Communion After Mass
Date: November 28, 2021
Author: Fr. Edward McNamara, LC
Answered by Legionary of Christ Father Edward McNamara, professor of liturgy and sacramental theology and director of the Sacerdos Institute at the Pontifical Regina Apostolorum university.
Q: I would like you to help me with this liturgical doubt. This is the situation: A faithful attends Mass without receiving Communion. After Mass, this faithful asks for confession and, after receiving the sacrament of reconciliation, asks the priest to give him or her Communion. It is my understanding that in this particular case, it is not necessary to follow all the rites indicated in the “Rite of Distributing Holy Communion Outside Mass. The Short Rite with the Celebration of the Word” (Nos. 42-53 of “Holy Communion and Worship of the Eucharist Outside Mass”: Introductory Rites, Short Form of the Reading of the Word, Holy Communion and Concluding Rites). I think it would be sufficient to show the host to the communicant and say, “The body of Christ,” because all the rites have been already observed in the Mass that has been celebrated some minutes ago. However, I have seen a priest following all the steps indicated in the rite in a similar situation. -- D.A., Granada, Spain
A: Apart from the situation described by our reader, there is also the possibility, in places where confession is being offered during Mass, of a person who is participating in the sacrament of reconciliation and does not arrive in time for Communion and requests Communion as soon as Mass is over.
In both cases I believe it would be sufficient to give Communion to the person by simply showing the host and saying, “The Body of Christ.”
It must be admitted that this is a pastoral judgment, since there are no set norms regarding this precise situation. My reasons stem from the fact that the rite for Communion outside of Mass (either the long or short rite) exists for other very specific circumstances that are quite different from the one described.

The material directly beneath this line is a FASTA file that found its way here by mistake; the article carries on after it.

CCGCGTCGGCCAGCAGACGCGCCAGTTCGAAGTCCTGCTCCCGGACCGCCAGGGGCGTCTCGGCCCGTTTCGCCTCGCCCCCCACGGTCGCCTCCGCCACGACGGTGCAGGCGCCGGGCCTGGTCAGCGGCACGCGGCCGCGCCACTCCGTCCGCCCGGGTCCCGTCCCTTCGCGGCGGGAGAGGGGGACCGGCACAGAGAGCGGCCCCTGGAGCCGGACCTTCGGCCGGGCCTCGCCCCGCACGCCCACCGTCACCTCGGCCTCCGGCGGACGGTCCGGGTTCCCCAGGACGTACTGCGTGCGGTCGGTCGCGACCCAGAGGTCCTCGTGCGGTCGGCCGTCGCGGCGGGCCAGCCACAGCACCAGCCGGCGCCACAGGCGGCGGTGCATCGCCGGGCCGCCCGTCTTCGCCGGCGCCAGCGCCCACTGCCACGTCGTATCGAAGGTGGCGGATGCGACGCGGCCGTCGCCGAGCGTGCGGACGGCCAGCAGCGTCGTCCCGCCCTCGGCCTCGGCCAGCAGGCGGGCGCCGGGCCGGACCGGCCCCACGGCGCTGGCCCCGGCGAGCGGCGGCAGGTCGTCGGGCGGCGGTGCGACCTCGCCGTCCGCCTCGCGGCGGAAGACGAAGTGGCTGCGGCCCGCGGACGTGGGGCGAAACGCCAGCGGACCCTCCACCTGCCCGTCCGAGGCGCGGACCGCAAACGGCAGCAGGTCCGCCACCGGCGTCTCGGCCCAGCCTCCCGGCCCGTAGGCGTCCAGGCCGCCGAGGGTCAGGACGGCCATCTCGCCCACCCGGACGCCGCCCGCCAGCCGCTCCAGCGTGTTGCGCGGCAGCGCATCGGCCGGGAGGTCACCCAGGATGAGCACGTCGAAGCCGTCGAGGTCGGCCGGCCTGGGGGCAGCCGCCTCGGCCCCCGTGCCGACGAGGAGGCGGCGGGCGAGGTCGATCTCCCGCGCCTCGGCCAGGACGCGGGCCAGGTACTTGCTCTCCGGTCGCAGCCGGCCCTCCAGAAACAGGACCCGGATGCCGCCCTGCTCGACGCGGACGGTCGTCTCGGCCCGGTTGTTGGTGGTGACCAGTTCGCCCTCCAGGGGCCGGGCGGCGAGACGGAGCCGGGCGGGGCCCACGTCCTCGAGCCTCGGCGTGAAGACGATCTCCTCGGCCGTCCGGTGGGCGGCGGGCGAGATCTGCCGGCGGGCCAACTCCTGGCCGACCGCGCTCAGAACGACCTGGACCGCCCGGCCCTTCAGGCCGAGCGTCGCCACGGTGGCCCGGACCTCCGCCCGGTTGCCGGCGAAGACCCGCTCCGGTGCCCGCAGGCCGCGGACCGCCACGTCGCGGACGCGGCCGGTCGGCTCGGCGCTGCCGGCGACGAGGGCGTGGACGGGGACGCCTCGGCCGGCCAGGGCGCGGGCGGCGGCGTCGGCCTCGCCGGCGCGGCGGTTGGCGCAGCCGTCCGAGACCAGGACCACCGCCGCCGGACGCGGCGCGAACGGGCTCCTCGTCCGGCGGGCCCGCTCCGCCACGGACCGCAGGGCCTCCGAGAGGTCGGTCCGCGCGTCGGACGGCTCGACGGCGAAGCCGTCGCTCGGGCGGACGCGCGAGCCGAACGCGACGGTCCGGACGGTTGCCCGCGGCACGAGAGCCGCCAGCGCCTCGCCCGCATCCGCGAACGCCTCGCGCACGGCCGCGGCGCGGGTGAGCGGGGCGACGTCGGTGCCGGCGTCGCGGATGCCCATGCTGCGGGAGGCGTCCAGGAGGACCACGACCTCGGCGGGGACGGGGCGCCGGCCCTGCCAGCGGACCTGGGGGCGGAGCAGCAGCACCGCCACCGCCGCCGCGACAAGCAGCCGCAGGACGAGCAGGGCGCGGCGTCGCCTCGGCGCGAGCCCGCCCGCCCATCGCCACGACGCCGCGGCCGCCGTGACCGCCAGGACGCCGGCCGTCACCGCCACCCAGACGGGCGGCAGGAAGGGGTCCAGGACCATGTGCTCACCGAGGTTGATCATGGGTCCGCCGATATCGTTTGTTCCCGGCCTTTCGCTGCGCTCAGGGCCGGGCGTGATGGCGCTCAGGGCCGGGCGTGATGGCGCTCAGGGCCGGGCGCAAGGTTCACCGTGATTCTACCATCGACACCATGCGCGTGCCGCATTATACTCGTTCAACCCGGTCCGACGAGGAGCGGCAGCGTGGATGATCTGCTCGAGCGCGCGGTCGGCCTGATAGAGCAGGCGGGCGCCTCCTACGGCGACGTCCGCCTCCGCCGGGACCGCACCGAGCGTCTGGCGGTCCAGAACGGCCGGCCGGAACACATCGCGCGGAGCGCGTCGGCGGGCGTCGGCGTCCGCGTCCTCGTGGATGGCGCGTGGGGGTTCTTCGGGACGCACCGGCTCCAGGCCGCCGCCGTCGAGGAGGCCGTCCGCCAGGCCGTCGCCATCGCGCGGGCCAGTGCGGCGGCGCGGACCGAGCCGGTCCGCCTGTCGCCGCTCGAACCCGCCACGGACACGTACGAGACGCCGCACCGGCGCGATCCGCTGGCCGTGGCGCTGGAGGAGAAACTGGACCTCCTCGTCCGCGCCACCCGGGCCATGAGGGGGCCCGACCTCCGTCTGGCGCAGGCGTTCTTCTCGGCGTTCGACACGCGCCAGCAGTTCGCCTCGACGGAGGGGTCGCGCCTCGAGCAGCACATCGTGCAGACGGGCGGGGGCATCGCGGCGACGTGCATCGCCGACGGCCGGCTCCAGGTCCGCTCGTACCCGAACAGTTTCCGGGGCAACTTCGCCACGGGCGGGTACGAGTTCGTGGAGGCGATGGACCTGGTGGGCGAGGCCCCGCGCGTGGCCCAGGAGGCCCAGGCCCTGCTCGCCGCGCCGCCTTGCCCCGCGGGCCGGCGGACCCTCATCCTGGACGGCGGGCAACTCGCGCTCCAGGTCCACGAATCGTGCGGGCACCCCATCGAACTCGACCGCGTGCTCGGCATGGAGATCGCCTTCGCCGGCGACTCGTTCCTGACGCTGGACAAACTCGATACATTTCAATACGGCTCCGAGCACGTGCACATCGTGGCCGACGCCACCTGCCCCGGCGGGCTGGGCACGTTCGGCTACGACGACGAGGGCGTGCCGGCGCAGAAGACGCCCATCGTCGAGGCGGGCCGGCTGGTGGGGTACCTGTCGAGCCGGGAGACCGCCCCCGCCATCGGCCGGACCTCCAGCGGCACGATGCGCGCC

As the ritual says:
“This rite is to be used chiefly when Mass is not celebrated or when communion is not distributed at scheduled times. The purpose is that the people should be nourished by the word of God. By hearing it they learn that the marvels it proclaims reach their climax in the paschal mystery of which the Mass is a sacramental memorial and in which they share by communion. Nourished by God’s word, they are led on to grateful and fruitful participation in the saving mysteries.”
The introduction also presents the “The Relationship between Communion outside Mass and the Sacrifice.” To wit:
“13. Sacramental communion received during Mass is the more perfect participation in the eucharistic celebration. The eucharistic sign is expressed more dearly when the faithful receive the body of the Lord from the same sacrifice after the communion of the priest. Therefore, recently baked bread, for the communion of the faithful, should ordinarily be consecrated in every eucharistic celebration.
“14. The faithful should be encouraged to receive communion during the eucharistic celebration itself. Priests, however, are not to refuse to give communion to the faithful who ask for it even outside Mass. In fact, it is proper that those who are prevented from being present at the community’s celebration should be refreshed with the eucharist. In this way they may realize that they are united not only with the Lord’s sacrifice but also with the community itself and are supported by the love of their brothers and sisters. Pastors should see that an opportunity to receive the eucharist is given to the sick and aged, even though not gravely sick or in imminent danger of death, frequently and, if possible, daily, especially during the Easter season. It is lawful to minister communion under the appearance of wine to those who cannot receive the consecrated bread.
“15. The faithful should be instructed carefully that, even when they receive communion outside Mass, they are closely united with the sacrifice which perpetuates the sacrifice of the cross. They are sharers in the sacred banquet in which ‘by communion in the body and blood of the Lord the people of God shares in the blessings of the paschal sacrifice, renews the new covenant once made by God with men in the blood of Christ, and by faith and hope prefigures and anticipates the eschatological banquet in the kingdom of the Father, proclaiming the death of the Lord until he comes.’”
Therefore, since the purpose of the Rite of Holy Communion outside of Mass is geared toward those who are unable to attend Mass, I think that it is a logical conclusion that its rites are not applicable to those who have participated at Mass but were briefly impeded from receiving Communion at the proper time.
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